To sum up, increasing the pension age potentially has an adverse effect in equity terms. An increase in the pension age reduces the pension wealth of lower-income groups proportionately more than it reduces the pension wealth of higher-income groups.
Would increasing the pension age be effective?
Apart from the equity problems, it is equally important to ask whether increasing the pension age is an effective way of addressing current and future budget challenges.
In terms of immediate fiscal concerns, it would have no effect on the current budget deficit because the rise is unlikely to commence during the next eight years. As part of the 2009 pension reforms, the Rudd government announced an increase in the pension age from sixty-five to sixty-seven, starting in 2017 and fully phased in by 2023. If the pension age were raised to seventy at the same rate, the change would not be fully effective until 2032. It’s possible to increase the pension age at a faster rate – say by six months every year – but this would still not see the pension age reaching seventy until 2029; this means that most of the baby boomers born before 1959 or 1962 (depending on the speed of increase) would not be affected. Increasing the pension age is not a solution to current problems; it is a contribution to meeting challenges in the 2020s and 2030s.
It has been argued that if Australia lifts the pension age to seventy, Australians will have some of the oldest workers in the world. According to the most recent edition of the OECD’s Pensions at a Glance, seventeen out of the thirty-four OECD countries have legislated for increases in pension ages above sixty-five. Only Iceland and Norway are currently at sixty-seven, but Australia, Denmark, Germany and the United States have plans to match them, and Britain has announced an increase to sixty-eight.
Most OECD countries have provision for early retirement, however, including Australia, which allows access to superannuation from sixty years of age. So it would be important to consider increasing the superannuation preservation age, which allows those with sufficient super to retire at sixty and potentially avoid the effects of an increase in the pension age. And to the extent that higher-income people are able to run down their super during this period of early retirement and then claim some or all of the age pension, concerns about fairness become more salient.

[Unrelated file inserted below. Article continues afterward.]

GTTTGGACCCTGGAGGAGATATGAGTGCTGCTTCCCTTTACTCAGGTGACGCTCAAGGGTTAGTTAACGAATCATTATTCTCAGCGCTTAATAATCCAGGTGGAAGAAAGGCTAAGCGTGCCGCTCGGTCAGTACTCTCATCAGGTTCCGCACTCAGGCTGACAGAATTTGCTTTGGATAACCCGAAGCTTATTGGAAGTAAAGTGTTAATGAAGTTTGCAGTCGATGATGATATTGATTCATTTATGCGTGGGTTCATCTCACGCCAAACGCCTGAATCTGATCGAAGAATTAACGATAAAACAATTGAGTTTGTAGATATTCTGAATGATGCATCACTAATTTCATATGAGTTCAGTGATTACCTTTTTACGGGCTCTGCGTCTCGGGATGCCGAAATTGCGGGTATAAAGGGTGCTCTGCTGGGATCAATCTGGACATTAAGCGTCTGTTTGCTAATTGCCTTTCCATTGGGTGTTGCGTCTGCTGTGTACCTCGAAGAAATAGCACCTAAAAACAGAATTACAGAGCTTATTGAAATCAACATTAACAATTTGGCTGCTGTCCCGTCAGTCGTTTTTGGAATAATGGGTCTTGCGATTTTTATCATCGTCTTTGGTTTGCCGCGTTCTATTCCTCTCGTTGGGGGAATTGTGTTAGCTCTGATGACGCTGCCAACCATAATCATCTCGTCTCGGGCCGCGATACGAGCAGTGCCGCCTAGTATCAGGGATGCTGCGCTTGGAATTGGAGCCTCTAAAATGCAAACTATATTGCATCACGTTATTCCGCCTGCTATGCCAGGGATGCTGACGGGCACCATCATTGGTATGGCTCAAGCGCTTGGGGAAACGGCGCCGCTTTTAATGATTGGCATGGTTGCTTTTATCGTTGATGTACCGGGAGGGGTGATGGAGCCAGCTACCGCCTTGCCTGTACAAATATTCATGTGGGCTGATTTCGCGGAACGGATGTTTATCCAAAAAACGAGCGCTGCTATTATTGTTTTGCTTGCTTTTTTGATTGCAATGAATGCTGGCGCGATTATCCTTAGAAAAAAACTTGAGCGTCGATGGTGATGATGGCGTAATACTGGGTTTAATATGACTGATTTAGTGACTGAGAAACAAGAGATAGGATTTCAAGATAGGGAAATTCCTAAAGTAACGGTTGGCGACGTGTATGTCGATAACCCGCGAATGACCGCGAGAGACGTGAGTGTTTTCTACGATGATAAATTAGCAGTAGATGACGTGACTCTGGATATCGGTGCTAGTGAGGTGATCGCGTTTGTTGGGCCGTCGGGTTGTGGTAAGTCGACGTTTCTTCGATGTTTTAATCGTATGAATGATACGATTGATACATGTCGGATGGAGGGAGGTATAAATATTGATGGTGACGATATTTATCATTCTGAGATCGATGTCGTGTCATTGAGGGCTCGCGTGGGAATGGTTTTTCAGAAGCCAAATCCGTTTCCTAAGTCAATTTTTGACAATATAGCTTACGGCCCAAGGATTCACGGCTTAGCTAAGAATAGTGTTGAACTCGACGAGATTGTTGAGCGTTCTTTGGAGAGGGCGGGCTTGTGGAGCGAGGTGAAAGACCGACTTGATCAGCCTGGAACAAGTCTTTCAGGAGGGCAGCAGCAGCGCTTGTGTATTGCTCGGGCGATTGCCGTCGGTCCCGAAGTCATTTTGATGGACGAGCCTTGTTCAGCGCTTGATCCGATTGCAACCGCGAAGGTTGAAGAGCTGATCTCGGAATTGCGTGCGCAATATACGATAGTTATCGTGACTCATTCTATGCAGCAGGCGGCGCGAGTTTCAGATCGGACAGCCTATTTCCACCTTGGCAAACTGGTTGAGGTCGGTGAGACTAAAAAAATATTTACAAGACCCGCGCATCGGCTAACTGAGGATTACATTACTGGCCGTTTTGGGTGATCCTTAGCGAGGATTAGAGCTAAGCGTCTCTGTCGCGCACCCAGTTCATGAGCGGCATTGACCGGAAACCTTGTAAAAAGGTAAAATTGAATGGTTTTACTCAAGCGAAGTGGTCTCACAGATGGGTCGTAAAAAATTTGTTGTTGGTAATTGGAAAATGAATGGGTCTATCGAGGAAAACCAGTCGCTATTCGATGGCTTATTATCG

In considering the effects of pension rules, however, a better measure is what the OECD calls the “effective age of labour market exit” – the average age at which workers are no longer participating in the labour market. (This is estimated over a five-year period for workers initially aged forty or over.) Australia currently has the twelfth-highest effective exit age for men, at 64.9 years, while for women Australia ranks sixteenth-highest, at 62.9 years.
Many of the OECD members with higher effective exit ages are lower-income countries, including Mexico, Chile, Korea, Portugal and Israel, though in Japan the average exit age for men is over sixty-nine years and for women it is close to sixty-seven years. This suggests considerable scope for Australia to increase effective ages of labour force exit, if it aimed to match Japan.
Would increasing pension ages be effective in increasing employment at older ages?
Part of the objective is to have an indirect effect earlier in people’s working lives. If people now in their forties or early fifties know that they won’t be able to claim an age pension until they are seventy, they may adjust their retirement planning and savings behaviour and extend their working lives. For any such effect to occur, however, it would be necessary to have complementary policies that support people in balancing their work and caring responsibilities, in particular.
But it’s important to recognise that there appears to be little correlation between official and effective ages of retirement. Norway, for example, already has a higher official pension age than Australia but a slightly lower effective age of labour force exit. The vast majority of countries with low effective ages of labour force exit have the same official pension age as Australia currently has; at the extreme, Luxembourg has a pension age of sixty-five but an effective exit age for men of 57.6 years.
Specific national experiences do suggest, however, that increasing the pension age can have a significant effect on employment at older ages and also on how many people receive social security payments. New Zealand increased its age of eligibility for its public pension scheme, National Superannuation, from sixty to sixty-five years between 1992 and 2001. Research by the Melbourne Institute found that there was clear increase in employment rates in this age group due to the policy change. But it also noted that only 40 per cent of middle-aged couples in New Zealand had private or employer-sponsored superannuation at the time, with a low median value of $30,000 – meaning that there were limited alternatives for many people approaching pension age. Earlier research also suggested that the effect was due to the fact that older workers who already had jobs stayed in employment.